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A new short story about panic in space by Elizabeth Bear. Each month, Future Tense Fiction—a series of short stories from Future Tense and ASU’s Center for Science and the Imagination about how technology and science will change our lives—publishes a story on a theme. The theme for April–June 2019: space settlement. [more inside]
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"It was around before this Parliament. The hedgehog, and its ancestor, narrowly missed being crushed under the foot of Tyrannosaurus rex. The hedgehog was around long before the human species. It tells us a great deal about British civilisation that my hon. Friend has raised the subject, because the hedgehog is a magical creature. It is a creature that appears on cylinder seals in Sumeria, bent backwards on the prows of Egyptian ships..." [more inside]
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“pssst guys GUYS the coolest thing just happened” is how it all began, back on April 18, when author and MetaFilter favorite Chuck Wendig (previously, previouslier) spotted an elusive fox out behind his writing shed. [more inside]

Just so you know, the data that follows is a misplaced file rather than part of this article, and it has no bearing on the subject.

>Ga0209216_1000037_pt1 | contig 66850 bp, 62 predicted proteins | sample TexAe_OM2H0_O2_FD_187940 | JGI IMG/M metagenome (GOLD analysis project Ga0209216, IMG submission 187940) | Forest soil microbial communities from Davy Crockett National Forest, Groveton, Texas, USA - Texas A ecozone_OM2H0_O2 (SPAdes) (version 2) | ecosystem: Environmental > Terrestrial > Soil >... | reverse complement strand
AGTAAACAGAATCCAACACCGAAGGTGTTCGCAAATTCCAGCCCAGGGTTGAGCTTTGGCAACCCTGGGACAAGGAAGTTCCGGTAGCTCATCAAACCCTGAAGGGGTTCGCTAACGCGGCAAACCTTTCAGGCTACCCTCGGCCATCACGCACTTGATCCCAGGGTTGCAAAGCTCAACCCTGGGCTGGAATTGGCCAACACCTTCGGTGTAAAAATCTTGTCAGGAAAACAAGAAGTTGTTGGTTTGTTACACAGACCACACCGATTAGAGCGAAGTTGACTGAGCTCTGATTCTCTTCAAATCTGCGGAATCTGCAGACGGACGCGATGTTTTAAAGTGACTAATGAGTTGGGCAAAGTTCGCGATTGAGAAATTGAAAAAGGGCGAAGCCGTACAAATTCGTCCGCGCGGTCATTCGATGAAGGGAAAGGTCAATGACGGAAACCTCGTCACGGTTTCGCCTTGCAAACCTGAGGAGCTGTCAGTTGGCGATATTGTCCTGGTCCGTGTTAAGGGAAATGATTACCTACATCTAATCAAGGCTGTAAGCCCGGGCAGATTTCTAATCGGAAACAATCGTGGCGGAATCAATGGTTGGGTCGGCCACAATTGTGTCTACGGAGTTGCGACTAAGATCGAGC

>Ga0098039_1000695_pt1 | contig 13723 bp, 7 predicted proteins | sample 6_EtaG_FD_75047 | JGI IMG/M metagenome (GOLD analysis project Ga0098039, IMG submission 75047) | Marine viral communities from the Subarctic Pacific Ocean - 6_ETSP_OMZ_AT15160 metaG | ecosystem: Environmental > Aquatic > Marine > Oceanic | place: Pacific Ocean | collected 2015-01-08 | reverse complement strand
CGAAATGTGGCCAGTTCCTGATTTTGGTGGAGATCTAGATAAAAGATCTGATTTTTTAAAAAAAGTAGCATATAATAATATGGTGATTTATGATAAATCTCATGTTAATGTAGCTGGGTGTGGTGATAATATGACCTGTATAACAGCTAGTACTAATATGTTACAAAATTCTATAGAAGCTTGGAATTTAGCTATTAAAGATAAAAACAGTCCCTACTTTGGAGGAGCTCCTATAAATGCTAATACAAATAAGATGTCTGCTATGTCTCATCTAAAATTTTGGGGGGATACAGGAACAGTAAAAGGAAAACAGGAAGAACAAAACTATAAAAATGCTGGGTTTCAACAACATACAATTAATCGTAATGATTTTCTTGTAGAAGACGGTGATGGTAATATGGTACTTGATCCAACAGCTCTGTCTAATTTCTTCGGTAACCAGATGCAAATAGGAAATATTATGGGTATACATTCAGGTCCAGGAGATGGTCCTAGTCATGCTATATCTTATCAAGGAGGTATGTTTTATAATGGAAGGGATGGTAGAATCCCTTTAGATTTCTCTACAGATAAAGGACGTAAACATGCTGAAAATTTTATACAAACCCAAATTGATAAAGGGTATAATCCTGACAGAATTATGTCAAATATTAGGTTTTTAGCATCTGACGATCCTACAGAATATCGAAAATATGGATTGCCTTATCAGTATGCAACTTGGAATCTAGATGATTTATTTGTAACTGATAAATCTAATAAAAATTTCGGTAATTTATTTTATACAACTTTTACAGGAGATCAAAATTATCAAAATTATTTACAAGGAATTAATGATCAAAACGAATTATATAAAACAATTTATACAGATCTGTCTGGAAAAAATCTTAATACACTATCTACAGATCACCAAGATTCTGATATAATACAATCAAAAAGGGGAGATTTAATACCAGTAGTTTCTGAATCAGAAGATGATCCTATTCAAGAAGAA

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Much has happened in the past 30 years to try to give disabled people a life that looks the same as for anyone without special needs. People who would have at one time been institutionalized are living in group homes. Sheltered workshops are closing as people are moving into integrated workplaces that embrace what’s called the “neurodiversity” movement. And social opportunities are growing to include specific dating sites, cruises and proms. But adults with disabilities, like Jones, yearn for more opportunities to socialize. Club 1111 is unique for how often it is held — once a month — and for how many people it draws. Local, state and national advocates are not aware of another event like it anywhere in the country.
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Cards of folklore in the Memorial University of Newfoundland Folklore and Language Archive "offer insights into some of the hardships and preoccupations of domestic life in Newfoundland over the past half-century or so. But many of the cards, which date back to the mid-1960s, lack the full names of the women who authored them and signed them as their husband’s wife, nothing more. Archivists grew so irked by this that they recently launched a mission to find out the writers’ true names." Household names: Archivists take on task of identifying women who captured Newfoundland folklore [The Globe and Mail] [more inside]